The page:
Ukrainian society was also experiencing profound changes of its own, including the rise of a significant middle class in Kiev and other urban centers. In 2002, thanks in part to the ongoing effects of policies enacted by Yushchenko when he was prime minister, GDP grew by 5.2 percent; the next year, it increased 9.4 percent; and in 2004 it grew by 12.5 percent. From 1999 to 2004, Ukraine’s GDP nearly doubled. Although this growth mostly benefited a narrow circle of oligarchs, it also spawned many new millionaires and a new middle class. These new economic forces resented the latticework of corruption that constantly ensnared them—from politically motivated multiple tax audits to shakedowns by local officials connected to business clans.
Another factor that promoted a dynamic civic sector was increasing awareness of the ruling elite’s corruption. The country’s emerging Internet news sites—which disseminated the damning Kuchma tapes—were an integral part of this process. By November 2004, Ukraine, with a population of 48 million people, boasted some 6 million distinct users accessing the Internet. A lion’s share of Internet access was generated by residents of Kiev and other major cities—where the civic protest became the most widespread and opposition the most determined.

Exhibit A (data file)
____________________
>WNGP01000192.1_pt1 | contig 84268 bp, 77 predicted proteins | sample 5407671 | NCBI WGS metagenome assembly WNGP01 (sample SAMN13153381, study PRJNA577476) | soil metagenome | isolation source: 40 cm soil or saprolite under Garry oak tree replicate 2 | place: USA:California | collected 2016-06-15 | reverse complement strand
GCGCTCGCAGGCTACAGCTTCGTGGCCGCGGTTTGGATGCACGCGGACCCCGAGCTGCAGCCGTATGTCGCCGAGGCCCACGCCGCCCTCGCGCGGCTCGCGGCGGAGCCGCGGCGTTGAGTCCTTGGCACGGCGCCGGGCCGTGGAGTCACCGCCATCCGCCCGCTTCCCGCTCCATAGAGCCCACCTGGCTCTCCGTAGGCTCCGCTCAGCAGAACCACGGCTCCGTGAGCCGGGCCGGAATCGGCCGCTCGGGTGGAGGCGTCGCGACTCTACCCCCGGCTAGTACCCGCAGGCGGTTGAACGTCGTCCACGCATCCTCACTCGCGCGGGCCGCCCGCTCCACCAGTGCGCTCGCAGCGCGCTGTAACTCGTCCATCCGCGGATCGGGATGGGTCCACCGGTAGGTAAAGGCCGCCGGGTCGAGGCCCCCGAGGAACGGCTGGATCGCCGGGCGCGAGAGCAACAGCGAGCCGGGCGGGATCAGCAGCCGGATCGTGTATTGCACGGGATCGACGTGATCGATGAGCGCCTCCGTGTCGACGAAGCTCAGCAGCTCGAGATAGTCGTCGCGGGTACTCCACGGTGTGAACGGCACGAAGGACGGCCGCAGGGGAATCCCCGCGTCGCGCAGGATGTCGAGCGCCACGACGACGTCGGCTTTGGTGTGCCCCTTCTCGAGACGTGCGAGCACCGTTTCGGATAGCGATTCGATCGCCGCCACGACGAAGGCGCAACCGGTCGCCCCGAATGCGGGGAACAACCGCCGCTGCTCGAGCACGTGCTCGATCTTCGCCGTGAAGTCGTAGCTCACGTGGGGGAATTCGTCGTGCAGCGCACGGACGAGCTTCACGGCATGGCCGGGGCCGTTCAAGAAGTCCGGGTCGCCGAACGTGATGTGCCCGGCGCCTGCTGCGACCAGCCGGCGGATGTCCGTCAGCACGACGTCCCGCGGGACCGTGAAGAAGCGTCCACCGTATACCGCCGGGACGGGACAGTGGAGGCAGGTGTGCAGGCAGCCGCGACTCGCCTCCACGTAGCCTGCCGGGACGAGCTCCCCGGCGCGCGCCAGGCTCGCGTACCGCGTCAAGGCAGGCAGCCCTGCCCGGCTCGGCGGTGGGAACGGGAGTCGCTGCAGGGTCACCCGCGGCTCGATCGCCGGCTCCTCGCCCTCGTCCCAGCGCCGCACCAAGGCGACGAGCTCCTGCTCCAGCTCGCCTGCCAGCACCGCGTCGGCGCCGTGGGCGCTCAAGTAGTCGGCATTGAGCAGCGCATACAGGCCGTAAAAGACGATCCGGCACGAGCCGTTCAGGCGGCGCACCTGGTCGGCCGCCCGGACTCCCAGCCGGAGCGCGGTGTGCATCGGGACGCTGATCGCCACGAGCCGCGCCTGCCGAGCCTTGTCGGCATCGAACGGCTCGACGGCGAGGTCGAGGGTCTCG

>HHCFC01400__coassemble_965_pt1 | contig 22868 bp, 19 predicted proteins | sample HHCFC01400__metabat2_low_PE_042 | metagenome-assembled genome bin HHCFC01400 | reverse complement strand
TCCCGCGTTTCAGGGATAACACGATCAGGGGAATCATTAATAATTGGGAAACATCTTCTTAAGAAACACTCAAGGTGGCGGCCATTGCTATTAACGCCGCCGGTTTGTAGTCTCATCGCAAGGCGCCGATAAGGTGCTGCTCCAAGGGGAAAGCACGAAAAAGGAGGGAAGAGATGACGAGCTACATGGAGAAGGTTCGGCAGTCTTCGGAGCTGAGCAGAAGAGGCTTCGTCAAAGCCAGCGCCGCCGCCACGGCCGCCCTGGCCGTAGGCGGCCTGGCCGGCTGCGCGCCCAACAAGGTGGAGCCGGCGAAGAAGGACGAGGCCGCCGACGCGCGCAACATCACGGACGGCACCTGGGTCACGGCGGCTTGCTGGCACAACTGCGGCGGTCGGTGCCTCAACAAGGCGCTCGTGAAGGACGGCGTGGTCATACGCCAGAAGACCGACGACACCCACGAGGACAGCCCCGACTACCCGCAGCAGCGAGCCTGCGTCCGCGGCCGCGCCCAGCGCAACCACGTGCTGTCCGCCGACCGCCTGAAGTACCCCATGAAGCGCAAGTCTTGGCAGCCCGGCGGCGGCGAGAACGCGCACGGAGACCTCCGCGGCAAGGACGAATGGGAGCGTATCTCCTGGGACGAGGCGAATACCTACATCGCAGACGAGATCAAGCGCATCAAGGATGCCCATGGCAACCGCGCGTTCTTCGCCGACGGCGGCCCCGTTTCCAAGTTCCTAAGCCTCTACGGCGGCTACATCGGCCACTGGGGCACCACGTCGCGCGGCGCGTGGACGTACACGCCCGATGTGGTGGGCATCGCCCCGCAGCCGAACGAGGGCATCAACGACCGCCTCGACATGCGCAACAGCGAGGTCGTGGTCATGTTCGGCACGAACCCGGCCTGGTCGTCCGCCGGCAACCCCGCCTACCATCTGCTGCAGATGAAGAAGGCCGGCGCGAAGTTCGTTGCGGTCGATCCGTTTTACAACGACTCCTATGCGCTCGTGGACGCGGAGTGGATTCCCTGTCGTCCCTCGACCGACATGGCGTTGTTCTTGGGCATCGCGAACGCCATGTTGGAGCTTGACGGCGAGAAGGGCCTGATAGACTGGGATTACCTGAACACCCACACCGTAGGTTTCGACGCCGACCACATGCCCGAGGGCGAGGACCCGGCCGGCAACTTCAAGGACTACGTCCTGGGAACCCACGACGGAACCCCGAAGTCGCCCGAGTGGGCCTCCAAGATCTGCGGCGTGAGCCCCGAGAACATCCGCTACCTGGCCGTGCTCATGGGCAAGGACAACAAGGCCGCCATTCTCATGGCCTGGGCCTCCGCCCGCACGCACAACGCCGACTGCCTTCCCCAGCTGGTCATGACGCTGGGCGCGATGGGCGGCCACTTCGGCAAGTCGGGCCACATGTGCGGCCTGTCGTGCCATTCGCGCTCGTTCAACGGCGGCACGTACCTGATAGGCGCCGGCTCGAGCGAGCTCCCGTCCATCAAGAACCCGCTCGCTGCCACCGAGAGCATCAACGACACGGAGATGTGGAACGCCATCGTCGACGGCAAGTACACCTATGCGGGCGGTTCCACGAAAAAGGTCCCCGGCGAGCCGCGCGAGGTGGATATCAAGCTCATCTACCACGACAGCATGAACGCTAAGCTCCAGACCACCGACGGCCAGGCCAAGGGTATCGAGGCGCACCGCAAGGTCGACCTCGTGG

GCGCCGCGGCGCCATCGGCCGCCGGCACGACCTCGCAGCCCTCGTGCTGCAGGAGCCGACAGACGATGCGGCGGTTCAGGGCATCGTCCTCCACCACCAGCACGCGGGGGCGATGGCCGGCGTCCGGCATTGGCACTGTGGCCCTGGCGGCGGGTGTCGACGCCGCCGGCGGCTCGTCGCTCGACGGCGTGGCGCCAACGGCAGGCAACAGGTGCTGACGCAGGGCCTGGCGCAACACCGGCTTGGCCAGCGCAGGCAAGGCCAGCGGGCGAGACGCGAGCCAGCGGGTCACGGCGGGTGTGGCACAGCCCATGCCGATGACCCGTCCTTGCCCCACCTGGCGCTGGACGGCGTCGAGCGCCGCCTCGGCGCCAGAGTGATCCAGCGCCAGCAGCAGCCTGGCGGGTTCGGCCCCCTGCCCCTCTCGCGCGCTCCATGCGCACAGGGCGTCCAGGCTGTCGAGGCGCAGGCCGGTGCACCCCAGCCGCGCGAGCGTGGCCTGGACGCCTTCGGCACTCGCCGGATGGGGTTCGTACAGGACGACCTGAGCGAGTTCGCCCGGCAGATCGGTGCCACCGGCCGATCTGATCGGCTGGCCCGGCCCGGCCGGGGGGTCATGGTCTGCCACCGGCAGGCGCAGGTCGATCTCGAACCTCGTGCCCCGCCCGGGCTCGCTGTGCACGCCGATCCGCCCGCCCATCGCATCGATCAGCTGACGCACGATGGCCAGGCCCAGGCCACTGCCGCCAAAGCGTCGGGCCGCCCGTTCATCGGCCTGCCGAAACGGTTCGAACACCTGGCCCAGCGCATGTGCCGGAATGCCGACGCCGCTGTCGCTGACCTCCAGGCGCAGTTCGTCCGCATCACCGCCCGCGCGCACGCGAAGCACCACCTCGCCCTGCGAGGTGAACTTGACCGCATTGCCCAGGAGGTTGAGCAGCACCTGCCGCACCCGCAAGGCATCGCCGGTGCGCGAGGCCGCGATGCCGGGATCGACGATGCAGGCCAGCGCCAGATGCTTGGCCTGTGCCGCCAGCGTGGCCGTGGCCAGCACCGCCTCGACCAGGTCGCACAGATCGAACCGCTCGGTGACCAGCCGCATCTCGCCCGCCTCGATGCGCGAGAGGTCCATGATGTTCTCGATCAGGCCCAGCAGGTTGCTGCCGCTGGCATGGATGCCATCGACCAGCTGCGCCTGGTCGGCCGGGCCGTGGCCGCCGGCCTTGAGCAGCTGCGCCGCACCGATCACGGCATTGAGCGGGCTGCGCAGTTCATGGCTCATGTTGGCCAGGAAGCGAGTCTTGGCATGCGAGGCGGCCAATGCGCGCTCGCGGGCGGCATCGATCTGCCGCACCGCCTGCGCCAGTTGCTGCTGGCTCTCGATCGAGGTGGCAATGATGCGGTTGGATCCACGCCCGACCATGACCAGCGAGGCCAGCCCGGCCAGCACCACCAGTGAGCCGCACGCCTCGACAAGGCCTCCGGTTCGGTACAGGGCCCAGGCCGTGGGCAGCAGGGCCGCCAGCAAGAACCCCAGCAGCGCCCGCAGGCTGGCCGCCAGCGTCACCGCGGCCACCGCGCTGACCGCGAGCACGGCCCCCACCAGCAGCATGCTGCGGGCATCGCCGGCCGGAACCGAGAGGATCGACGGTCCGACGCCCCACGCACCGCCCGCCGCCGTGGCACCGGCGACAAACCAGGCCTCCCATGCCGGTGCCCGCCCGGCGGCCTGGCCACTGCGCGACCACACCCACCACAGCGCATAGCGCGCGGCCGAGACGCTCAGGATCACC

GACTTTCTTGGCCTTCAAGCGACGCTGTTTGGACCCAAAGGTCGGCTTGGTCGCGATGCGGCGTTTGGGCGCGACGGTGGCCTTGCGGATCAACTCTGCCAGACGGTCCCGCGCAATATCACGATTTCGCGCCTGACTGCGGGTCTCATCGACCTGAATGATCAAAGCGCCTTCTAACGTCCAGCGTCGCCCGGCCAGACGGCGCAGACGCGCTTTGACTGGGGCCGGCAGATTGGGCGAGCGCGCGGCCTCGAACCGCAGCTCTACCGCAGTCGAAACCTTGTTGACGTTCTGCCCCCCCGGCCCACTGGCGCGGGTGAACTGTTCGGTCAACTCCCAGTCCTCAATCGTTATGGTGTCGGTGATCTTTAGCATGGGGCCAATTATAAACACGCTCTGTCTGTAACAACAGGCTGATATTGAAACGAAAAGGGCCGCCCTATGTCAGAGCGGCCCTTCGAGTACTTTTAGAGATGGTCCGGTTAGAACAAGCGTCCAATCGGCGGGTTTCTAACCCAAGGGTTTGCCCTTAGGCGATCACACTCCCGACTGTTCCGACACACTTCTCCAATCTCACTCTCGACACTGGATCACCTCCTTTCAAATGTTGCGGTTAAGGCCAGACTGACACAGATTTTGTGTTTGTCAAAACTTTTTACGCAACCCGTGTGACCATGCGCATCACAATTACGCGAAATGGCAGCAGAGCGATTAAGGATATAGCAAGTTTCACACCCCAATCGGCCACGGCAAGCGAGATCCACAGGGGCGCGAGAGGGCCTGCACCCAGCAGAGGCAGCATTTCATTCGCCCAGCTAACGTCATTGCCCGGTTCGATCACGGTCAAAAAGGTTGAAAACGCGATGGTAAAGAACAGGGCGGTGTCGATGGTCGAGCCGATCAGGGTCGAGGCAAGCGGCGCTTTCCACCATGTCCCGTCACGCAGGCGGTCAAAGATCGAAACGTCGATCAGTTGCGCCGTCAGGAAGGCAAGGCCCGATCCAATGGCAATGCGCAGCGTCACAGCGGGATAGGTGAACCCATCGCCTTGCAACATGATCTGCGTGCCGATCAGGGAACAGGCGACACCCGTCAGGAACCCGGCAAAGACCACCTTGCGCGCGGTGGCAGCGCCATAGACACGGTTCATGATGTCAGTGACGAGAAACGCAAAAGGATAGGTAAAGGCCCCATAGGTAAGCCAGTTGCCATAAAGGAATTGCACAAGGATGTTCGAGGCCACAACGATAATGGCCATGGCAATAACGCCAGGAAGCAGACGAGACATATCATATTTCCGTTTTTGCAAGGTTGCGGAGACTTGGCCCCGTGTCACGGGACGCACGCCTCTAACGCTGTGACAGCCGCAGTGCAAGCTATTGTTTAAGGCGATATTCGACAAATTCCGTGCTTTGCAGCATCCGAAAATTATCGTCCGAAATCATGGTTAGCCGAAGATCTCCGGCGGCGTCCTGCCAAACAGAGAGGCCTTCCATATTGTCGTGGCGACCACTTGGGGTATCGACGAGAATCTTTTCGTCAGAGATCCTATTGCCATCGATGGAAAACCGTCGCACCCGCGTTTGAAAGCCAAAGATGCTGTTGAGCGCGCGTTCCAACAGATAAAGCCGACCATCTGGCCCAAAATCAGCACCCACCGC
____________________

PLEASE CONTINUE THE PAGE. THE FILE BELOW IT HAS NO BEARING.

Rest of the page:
Old media, too, played a modest role. Despite the government’s nearly total control of political content on national television and the significant pressure placed on independent media, a significant array of objective newspapers and local radio stations continued to function. And there was one opposition television station: Channel Five had a national audience of only around 3 percent and was confined to cable television, but it was popular in Kiev and several other cities.
In the days before the orange revolution, journalists, bristling at government control and censorship, launched strikes and public protests, demanding the right to tell voters the truth. On one national television channel, known as 1+1, the entire news team of producers, reporters, and editors walked out, forcing the station’s news director and government loyalist Vyacheslav Pikhovshek to hold multi-hour talk marathons by himself. He soon became the butt of jokes, including, “Question: What does 1+1 stand for? Answer: Pikhovshek and a cameraman.”